In the post #MeToo and #TimesUp age, it’s hard to ignore the importance of speaking out. It used to be easy to avoid topics of feminism or racism for fear of opening a can of heated worms. In our attempts to appear tolerant or non-inflammatory, we swept the micro-aggressions under the table and turned our eyes to the bigger issues of legal rights or obvious inequities.
But the nature of these issues is that their true existence usually lies in the undertones. The perpetuity of inequality can’t just be counted out in salaries, but in the day-to-day institutions that had long been left unchallenged. The success and furore of such campaigns like #MeToo have renewed our energy to speak up and start conversations about how we can change behaviours from the bottom-up.
As a Chinese-Australian woman, the call to speak has been inspiring and invigorating. I’ve felt the innate support of women around me to tell my own #MeToo stories. I’ve found the people around me are more willing to engage in a conversation around my experiences rather than brush it off as “Tiff going on another feminist rant.” It’s been a welcome renaissance of listening and legitimising the personal experiences of every minority.
But it’d be ignorant of me to say that we’ve successfully fixed all the problems through conversation. Pursuing such grand-sweeping societal change is not and will not be easy. Many people are set in their ways, unwilling to engage in a conversation, see speaking out as a personal attack rather than a response against an institution.
I met these such people on a night out in Singapore.
I was killing time in a bar as I waited for a friend to join me, when some fellow Aussie guys started chatting with me. They seemed friendly enough and it was nice to have the familiar Aussie banter in a foreign country. We grabbed another round of beers and challenged some American Marines to a game of pool.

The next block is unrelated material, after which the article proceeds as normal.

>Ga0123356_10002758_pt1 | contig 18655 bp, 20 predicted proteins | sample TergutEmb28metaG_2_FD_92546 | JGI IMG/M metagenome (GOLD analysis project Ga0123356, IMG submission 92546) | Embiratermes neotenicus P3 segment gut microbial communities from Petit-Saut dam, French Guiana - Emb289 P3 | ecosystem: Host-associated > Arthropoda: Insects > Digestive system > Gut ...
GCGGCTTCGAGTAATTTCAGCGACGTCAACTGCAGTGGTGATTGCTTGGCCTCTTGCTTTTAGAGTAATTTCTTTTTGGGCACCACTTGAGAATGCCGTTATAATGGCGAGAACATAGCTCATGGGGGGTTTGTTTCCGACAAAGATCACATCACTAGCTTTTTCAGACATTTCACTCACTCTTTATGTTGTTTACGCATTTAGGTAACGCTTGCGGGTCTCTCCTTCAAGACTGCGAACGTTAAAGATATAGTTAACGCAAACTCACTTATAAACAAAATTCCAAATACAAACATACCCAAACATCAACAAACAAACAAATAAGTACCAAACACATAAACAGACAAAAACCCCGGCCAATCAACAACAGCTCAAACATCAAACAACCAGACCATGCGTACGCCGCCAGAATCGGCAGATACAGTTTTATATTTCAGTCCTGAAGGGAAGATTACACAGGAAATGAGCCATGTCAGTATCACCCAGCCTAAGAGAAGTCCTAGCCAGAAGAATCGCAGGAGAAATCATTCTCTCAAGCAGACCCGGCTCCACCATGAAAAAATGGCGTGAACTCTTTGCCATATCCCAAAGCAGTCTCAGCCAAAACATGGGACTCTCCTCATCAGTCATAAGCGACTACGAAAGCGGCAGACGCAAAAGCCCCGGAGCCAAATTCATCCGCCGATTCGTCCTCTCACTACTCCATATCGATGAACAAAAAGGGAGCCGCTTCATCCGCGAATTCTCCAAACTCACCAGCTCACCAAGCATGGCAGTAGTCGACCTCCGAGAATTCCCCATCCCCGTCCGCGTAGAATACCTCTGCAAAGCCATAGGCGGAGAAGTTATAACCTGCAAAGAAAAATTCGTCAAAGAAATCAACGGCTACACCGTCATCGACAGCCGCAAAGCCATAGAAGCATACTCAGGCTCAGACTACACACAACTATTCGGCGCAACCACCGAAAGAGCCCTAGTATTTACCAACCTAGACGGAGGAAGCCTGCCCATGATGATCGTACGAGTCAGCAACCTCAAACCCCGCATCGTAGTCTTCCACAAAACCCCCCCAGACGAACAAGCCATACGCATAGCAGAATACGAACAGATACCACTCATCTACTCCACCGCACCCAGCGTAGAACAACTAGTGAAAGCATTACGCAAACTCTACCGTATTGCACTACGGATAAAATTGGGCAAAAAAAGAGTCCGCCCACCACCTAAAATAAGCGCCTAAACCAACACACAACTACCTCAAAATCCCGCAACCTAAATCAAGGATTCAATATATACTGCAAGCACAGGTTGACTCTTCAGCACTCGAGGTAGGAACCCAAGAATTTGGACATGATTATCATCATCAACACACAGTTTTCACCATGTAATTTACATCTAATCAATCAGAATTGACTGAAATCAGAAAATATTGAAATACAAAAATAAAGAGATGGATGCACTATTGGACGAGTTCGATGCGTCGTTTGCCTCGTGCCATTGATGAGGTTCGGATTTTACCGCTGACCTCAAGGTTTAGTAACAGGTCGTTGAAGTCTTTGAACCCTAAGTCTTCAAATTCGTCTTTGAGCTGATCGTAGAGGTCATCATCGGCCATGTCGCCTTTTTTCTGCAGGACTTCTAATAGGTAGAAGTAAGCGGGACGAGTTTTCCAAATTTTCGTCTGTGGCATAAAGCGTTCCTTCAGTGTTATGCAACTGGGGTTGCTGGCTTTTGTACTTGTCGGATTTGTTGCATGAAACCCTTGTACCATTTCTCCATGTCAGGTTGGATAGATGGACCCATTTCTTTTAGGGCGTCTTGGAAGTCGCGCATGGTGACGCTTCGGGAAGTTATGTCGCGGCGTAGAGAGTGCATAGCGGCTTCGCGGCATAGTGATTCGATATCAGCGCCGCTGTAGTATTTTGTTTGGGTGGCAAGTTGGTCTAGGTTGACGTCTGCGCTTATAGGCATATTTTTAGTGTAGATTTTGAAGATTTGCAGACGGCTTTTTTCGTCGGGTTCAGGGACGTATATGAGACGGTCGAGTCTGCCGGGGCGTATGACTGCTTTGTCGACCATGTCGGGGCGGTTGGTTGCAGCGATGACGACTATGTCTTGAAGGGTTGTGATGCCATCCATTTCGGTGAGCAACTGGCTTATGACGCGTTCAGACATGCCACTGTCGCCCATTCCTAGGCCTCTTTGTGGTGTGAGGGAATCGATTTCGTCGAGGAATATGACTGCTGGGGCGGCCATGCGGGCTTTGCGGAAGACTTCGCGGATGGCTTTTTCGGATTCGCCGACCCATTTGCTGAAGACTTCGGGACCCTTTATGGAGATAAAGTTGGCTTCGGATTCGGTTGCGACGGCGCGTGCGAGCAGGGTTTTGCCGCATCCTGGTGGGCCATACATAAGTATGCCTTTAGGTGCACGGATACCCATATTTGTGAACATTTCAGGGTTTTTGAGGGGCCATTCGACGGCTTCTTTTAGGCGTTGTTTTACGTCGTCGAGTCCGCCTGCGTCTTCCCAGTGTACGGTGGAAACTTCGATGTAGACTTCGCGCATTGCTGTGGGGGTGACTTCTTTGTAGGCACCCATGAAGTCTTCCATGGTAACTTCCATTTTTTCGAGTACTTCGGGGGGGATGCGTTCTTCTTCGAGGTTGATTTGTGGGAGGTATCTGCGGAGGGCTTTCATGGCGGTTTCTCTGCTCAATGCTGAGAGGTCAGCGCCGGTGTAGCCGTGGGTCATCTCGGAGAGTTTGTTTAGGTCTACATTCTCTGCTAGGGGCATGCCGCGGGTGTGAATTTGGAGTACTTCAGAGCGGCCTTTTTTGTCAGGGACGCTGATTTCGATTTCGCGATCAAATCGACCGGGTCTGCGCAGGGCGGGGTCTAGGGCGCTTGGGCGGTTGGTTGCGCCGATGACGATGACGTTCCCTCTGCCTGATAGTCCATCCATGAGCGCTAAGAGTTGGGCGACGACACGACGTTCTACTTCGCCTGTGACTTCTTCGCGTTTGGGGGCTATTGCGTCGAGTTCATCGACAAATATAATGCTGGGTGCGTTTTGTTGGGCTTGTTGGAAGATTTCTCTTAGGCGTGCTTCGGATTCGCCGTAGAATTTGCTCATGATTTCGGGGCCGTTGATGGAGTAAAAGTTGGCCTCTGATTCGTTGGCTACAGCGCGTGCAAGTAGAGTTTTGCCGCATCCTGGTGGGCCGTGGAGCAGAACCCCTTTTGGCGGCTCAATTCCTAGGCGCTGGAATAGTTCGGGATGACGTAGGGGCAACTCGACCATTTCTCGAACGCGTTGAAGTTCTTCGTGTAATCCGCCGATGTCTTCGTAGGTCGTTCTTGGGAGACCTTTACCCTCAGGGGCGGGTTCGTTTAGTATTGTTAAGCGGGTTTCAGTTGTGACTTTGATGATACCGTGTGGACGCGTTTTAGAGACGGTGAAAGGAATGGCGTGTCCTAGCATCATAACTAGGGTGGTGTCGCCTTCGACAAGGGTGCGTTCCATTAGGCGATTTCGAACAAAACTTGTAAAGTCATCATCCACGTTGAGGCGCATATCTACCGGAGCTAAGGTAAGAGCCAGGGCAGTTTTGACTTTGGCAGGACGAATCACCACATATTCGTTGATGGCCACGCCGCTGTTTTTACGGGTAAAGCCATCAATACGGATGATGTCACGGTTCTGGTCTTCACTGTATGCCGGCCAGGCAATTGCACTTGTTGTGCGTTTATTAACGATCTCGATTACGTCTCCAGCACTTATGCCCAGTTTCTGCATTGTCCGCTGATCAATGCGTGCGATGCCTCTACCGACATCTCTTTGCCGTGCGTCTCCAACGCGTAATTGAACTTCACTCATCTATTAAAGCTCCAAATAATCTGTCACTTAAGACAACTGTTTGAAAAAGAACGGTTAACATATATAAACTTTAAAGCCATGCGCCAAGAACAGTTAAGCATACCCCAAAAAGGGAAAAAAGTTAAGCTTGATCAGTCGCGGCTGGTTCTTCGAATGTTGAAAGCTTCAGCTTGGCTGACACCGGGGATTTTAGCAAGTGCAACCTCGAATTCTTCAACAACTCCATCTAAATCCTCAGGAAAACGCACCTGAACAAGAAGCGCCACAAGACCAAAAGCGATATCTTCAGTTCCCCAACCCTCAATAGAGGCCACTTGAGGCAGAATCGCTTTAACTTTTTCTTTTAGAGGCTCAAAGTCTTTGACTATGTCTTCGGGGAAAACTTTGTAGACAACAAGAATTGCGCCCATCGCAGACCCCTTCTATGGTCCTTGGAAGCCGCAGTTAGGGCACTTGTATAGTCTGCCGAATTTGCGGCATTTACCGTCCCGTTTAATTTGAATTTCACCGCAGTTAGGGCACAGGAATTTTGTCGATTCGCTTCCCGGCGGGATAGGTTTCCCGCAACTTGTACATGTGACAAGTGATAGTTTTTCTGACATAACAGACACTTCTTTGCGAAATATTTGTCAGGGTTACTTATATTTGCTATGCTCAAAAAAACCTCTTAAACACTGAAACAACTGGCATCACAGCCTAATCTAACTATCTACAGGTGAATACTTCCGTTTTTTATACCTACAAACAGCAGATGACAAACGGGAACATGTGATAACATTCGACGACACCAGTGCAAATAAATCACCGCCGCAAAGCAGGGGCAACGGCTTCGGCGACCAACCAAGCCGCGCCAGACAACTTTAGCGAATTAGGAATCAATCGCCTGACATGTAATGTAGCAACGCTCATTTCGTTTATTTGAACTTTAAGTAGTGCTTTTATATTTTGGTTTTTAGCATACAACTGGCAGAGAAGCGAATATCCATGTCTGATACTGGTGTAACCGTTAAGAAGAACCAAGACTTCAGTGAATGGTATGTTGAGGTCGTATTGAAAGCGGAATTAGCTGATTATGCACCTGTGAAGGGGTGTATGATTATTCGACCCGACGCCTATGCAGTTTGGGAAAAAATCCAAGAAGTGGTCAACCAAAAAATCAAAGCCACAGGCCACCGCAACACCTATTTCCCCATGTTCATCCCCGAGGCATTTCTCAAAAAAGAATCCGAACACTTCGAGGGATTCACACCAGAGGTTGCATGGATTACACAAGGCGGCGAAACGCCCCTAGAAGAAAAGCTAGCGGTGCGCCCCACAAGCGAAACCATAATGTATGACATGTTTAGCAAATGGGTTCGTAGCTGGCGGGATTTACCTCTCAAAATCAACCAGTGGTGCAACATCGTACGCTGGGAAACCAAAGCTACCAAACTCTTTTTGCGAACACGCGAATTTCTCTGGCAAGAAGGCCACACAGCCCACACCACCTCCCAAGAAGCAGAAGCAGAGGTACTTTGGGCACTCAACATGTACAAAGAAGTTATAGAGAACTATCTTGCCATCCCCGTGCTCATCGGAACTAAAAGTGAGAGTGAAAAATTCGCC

At this point, the Marines, who had arms the size of my waist and a few hours’ head start on the drinking made a problematic comment about some locals who were passing by. I knew it was offensive, I was appalled, but I made the decision to stay silent.
I knew I wasn’t going to change the world that night. These Marines were not in the space to engage – to have a proper conversation that may have swayed their thoughts. To be honest, I was more concerned about potentially putting myself in harm’s way if I had spoken up and it was taken the wrong way. And in assessing that situation, I believe that was justified.
Then, one of the Aussies turned to me and asked me, why? Why had I stayed silent? Wasn’t I offended as a fellow Asian? Wasn’t it my responsibility to speak up in such issues?
The wheels started turning in my head. Yes, this was my responsibility and yes, I pride myself as a feminist who would want to say something. I was scared – maybe of the aggression these Marines could show but maybe even of speaking out itself. Was I preserving myself from harm or was I preserving this faux peace that we’ve agreed to up until #MeToo came around?
This moment has played in my head so much and I’ve questioned my own resolve as a feminist because of it. But I stand by my decision.
This was my experience to have – both as a minority and as a witness to the scene. No one can understand the experiences I have had that have led me to this point and led me to speak out or not. No Aussie or anyone else for that matter can put the onus on me to be offended and enraged enough to intervene in this situation.
In fact, it is all of our responsibilities to speak out. If this Aussie was so concerned and offended on my behalf, he, too, could’ve said something. We cannot achieve change for the whole society, if the whole society is not willing to recognise the change that we need.
I am not trying to diminish my own responsibility to fight the good fight. But that’s exactly it, it’s a fight, and it’s going to be long and arduous. It’s why it’s been a blessing to have the support of the community worldwide for movements like #MeToo so that we can help each other up and take over the reins a little bit when you’re tired.
But most importantly, it’s to recognise that you do come first. You and your experience can change people’s minds. But you and your experience need to benefit you too and not generate more harm than good.
By: Tiff Ng
Just another girl with wanderlust on her mind and a stomach full of avo on toast. After quitting her job in social media marketing, Tiff is now travelling the world, working, blogging and tearing up dance floors no matter where she is. Wherever Tiff goes, keep up with her on her website and Instagram.